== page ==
Published: Mon, January 14, 2019
Economy | By

PG&E stock nosedives after it says it will file for bankruptcy

PG&E stock nosedives after it says it will file for bankruptcy

Reuters reported over the weekend that PG&E is in talks with investment banks about a multimillion-dollar bankruptcy financing package.

Geisha Williams is stepping down as the CEO of PG&E Corp., the largest utility in the USA, while potential liability over recent California wildfires drives the company into bankruptcy.

PG&E said in a news release it's given the required 15-day advance notice that it plans to file for Chapter 11 bankruptcy protection.

John Simon, PG&E's executive vice president and general counsel, will serve as interim CEO as the board searches for a new leader.

The cause of the Camp Fire is still under investigation, according to state fire officials. Chief Executive Officer Geisha Williams is leaving as California's largest utility owner nears potential bankruptcy.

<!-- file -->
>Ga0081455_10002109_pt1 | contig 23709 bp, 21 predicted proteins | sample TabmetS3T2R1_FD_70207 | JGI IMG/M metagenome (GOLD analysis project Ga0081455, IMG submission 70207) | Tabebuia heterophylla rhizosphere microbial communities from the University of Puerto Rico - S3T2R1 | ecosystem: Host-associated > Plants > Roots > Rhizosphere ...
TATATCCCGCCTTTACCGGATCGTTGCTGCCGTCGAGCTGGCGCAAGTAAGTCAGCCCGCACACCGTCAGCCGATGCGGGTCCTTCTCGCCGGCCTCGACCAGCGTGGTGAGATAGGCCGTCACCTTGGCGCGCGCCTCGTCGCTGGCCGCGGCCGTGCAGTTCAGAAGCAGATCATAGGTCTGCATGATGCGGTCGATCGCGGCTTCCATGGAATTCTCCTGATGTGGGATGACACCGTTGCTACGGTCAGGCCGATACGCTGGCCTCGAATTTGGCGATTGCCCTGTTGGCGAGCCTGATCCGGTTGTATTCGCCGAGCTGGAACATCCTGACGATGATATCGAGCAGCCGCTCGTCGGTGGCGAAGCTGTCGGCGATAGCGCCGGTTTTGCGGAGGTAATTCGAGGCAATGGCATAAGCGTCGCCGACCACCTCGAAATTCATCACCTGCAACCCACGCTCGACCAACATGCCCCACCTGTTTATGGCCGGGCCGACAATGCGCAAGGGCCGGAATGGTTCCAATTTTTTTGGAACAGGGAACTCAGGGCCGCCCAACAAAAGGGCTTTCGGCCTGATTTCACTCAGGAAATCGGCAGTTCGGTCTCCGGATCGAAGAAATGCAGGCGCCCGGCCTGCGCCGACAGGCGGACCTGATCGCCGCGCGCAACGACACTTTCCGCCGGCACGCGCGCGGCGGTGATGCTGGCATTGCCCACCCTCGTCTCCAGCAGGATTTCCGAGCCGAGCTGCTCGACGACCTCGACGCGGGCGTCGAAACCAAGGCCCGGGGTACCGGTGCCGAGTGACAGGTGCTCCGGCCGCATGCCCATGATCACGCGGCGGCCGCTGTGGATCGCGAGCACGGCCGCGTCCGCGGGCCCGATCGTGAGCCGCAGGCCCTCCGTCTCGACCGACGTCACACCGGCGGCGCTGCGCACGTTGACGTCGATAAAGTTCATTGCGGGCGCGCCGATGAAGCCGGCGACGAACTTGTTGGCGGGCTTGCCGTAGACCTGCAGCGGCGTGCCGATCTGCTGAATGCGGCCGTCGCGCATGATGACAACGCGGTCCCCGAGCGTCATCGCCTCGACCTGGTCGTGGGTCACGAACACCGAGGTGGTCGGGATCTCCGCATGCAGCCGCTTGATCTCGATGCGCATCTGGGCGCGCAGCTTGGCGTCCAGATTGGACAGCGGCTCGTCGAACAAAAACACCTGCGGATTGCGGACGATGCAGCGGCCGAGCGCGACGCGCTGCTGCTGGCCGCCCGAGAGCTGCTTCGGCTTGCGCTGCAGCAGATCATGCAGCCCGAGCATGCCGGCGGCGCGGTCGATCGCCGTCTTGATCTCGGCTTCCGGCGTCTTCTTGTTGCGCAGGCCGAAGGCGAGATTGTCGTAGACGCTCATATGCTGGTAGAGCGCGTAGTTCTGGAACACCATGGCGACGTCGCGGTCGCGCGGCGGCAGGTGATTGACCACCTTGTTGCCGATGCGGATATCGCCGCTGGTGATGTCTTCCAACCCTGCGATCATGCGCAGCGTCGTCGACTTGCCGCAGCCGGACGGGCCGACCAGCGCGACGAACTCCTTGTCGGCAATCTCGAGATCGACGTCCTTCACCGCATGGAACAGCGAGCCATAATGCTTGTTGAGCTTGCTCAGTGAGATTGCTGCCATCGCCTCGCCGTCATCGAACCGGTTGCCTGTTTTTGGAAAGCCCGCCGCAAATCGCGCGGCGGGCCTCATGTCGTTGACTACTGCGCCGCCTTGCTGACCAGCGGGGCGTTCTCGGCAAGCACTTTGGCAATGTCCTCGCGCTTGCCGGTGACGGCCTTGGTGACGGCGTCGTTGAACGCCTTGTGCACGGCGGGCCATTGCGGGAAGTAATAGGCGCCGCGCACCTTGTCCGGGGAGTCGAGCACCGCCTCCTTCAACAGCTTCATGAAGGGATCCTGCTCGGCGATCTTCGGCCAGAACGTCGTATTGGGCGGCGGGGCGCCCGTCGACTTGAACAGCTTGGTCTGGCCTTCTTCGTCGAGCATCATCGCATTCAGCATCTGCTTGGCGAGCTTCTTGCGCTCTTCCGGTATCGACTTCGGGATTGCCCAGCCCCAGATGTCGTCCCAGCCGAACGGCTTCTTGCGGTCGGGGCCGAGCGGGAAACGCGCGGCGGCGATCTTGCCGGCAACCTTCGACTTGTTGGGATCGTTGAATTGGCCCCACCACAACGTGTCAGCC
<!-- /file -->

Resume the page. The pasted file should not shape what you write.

"While we are making progress as a company in safety and other areas, the Board recognizes the tremendous challenges PG&E continues to face", said Richard Kelly, chair of PG&E's board.


PG&E said they do not expect the move to effect electric or natural gas service for its customers as a result of the proceedings.

The company will file for bankruptcy around January 29, giving its employees a 15-day notice in line with California law, Reuters reports.

Pacific Gas and Electric said last month it determined weather conditions were no longer unsafe enough to warrant a massive power shut off on November 8 - a decision that came as a massive fire was tearing through a Northern California town.

Williams was CEO for less than two years, but she had been with PG&E since 2007.

Support for PG&E's management eroded even further in December when state regulators accused the utility of falsifying records related to locating and marking underground gas lines from 2012 through 2017 - years in which the company was trying to convince the public that it had cleaned up its act after a 2010 pipeline blast that killed eight in San Bruno, California. The wildfire caused 86 deaths and destroyed 14,000 homes, along with more than 500 businesses and 4,300 other buildings.

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